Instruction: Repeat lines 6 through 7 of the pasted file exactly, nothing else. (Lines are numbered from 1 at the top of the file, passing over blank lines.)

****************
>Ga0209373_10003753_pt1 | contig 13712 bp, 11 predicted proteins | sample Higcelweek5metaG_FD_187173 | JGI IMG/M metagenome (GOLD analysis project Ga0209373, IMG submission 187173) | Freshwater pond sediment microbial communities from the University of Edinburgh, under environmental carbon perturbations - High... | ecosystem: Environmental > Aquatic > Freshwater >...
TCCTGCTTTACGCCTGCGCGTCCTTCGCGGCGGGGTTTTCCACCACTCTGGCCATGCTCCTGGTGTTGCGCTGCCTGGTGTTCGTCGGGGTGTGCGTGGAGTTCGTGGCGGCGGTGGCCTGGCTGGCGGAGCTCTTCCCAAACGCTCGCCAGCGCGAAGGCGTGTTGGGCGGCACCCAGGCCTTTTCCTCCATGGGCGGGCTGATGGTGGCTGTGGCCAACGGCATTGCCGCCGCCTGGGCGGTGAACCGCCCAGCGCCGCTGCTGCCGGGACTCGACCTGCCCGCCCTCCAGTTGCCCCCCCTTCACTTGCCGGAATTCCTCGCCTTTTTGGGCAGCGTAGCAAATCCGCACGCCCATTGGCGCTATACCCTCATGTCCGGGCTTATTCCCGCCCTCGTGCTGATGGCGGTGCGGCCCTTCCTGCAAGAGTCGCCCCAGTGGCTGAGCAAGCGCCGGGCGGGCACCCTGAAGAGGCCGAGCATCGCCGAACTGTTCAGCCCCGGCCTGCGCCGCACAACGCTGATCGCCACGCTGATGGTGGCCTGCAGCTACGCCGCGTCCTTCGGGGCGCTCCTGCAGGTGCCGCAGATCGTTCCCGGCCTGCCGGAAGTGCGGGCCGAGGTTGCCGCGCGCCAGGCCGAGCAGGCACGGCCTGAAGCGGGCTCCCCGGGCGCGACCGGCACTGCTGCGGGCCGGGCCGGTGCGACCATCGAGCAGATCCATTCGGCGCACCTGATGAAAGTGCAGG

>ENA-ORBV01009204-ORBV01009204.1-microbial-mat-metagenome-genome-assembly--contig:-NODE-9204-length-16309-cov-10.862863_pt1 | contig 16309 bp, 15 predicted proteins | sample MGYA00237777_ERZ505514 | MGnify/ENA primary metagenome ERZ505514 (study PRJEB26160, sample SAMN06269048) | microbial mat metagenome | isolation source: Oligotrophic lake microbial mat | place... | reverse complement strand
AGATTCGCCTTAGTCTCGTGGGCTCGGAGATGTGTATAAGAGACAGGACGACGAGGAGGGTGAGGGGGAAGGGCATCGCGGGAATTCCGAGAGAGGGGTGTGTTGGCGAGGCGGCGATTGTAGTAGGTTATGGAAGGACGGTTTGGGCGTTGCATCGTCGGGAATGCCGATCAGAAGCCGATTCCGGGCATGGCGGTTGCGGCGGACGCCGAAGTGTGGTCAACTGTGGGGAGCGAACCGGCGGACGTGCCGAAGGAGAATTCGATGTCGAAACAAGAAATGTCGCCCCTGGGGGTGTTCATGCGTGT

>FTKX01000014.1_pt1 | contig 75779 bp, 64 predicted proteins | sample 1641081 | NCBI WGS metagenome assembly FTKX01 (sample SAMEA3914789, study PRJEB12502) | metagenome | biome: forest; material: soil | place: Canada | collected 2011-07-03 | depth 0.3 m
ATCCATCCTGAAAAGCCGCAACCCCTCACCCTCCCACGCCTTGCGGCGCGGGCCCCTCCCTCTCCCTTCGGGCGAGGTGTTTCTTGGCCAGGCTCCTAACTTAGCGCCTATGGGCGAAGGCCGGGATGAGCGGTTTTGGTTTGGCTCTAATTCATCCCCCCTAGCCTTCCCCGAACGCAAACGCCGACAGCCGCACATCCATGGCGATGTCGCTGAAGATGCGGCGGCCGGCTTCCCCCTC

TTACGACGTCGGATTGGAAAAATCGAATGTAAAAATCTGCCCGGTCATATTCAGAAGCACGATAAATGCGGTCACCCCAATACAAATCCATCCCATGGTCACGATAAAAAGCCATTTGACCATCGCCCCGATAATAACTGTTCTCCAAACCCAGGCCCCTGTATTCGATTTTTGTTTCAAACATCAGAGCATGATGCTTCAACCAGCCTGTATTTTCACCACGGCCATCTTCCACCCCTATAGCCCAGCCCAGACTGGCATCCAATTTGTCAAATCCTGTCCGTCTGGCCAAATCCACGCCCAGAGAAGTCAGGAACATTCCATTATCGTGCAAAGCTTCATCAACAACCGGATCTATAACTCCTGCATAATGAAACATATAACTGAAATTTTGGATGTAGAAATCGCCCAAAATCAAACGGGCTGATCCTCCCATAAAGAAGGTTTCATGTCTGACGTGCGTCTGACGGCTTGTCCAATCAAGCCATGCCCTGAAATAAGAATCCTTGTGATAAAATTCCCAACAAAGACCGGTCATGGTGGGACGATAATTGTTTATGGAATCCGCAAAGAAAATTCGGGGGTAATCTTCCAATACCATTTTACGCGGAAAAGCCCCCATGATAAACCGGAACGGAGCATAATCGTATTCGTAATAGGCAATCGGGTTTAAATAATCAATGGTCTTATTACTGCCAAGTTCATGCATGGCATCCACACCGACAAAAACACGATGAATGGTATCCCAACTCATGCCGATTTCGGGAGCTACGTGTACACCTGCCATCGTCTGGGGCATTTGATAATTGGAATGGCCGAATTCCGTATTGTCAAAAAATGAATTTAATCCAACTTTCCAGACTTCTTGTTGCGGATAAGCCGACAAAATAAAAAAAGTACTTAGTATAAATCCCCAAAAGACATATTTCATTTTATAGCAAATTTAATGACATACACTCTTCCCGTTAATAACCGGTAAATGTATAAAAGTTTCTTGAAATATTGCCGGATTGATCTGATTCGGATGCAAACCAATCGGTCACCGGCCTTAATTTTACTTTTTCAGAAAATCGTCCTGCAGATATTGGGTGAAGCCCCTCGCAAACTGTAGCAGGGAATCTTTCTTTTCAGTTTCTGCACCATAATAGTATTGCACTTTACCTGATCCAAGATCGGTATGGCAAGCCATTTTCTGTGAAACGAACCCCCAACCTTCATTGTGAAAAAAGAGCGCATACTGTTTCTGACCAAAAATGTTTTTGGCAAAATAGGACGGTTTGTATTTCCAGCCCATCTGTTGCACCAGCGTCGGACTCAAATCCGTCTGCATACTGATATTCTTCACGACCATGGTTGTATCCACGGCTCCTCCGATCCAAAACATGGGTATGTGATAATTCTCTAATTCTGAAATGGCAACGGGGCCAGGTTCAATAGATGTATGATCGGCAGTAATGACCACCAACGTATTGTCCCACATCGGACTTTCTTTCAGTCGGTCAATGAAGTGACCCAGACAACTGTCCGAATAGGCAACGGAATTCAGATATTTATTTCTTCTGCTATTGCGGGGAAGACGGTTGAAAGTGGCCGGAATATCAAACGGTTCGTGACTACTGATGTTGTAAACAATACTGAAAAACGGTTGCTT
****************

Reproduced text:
ATCCATCCTGAAAAGCCGCAACCCCTCACCCTCCCACGCCTTGCGGCGCGGGCCCCTCCCTCTCCCTTCGGGCGAGGTGTTTCTTGGCCAGGCTCCTAACTTAGCGCCTATGGGCGAAGGCCGGGATGAGCGGTTTTGGTTTGGCTCTAATTCATCCCCCCTAGCCTTCCCCGAACGCAAACGCCGACAGCCGCACATCCATGGCGATGTCGCTGAAGATGCGGCGGCCGGCTTCCCCCTC

TTACGACGTCGGATTGGAAAAATCGAATGTAAAAATCTGCCCGGTCATATTCAGAAGCACGATAAATGCGGTCACCCCAATACAAATCCATCCCATGGTCACGATAAAAAGCCATTTGACCATCGCCCCGATAATAACTGTTCTCCAAACCCAGGCCCCTGTATTCGATTTTTGTTTCAAACATCAGAGCATGATGCTTCAACCAGCCTGTATTTTCACCACGGCCATCTTCCACCCCTATAGCCCAGCCCAGACTGGCATCCAATTTGTCAAATCCTGTCCGTCTGGCCAAATCCACGCCCAGAGAAGTCAGGAACATTCCATTATCGTGCAAAGCTTCATCAACAACCGGATCTATAACTCCTGCATAATGAAACATATAACTGAAATTTTGGATGTAGAAATCGCCCAAAATCAAACGGGCTGATCCTCCCATAAAGAAGGTTTCATGTCTGACGTGCGTCTGACGGCTTGTCCAATCAAGCCATGCCCTGAAATAAGAATCCTTGTGATAAAATTCCCAACAAAGACCGGTCATGGTGGGACGATAATTGTTTATGGAATCCGCAAAGAAAATTCGGGGGTAATCTTCCAATACCATTTTACGCGGAAAAGCCCCCATGATAAACCGGAACGGAGCATAATCGTATTCGTAATAGGCAATCGGGTTTAAATAATCAATGGTCTTATTACTGCCAAGTTCATGCATGGCATCCACACCGACAAAAACACGATGAATGGTATCCCAACTCATGCCGATTTCGGGAGCTACGTGTACACCTGCCATCGTCTGGGGCATTTGATAATTGGAATGGCCGAATTCCGTATTGTCAAAAAATGAATTTAATCCAACTTTCCAGACTTCTTGTTGCGGATAAGCCGACAAAATAAAAAAAGTACTTAGTATAAATCCCCAAAAGACATATTTCATTTTATAGCAAATTTAATGACATACACTCTTCCCGTTAATAACCGGTAAATGTATAAAAGTTTCTTGAAATATTGCCGGATTGATCTGATTCGGATGCAAACCAATCGGTCACCGGCCTTAATTTTACTTTTTCAGAAAATCGTCCTGCAGATATTGGGTGAAGCCCCTCGCAAACTGTAGCAGGGAATCTTTCTTTTCAGTTTCTGCACCATAATAGTATTGCACTTTACCTGATCCAAGATCGGTATGGCAAGCCATTTTCTGTGAAACGAACCCCCAACCTTCATTGTGAAAAAAGAGCGCATACTGTTTCTGACCAAAAATGTTTTTGGCAAAATAGGACGGTTTGTATTTCCAGCCCATCTGTTGCACCAGCGTCGGACTCAAATCCGTCTGCATACTGATATTCTTCACGACCATGGTTGTATCCACGGCTCCTCCGATCCAAAACATGGGTATGTGATAATTCTCTAATTCTGAAATGGCAACGGGGCCAGGTTCAATAGATGTATGATCGGCAGTAATGACCACCAACGTATTGTCCCACATCGGACTTTCTTTCAGTCGGTCAATGAAGTGACCCAGACAACTGTCCGAATAGGCAACGGAATTCAGATATTTATTTCTTCTGCTATTGCGGGGAAGACGGTTGAAAGTGGCCGGAATATCAAACGGTTCGTGACTACTGATGTTGTAAACAATACTGAAAAACGGTTGCTT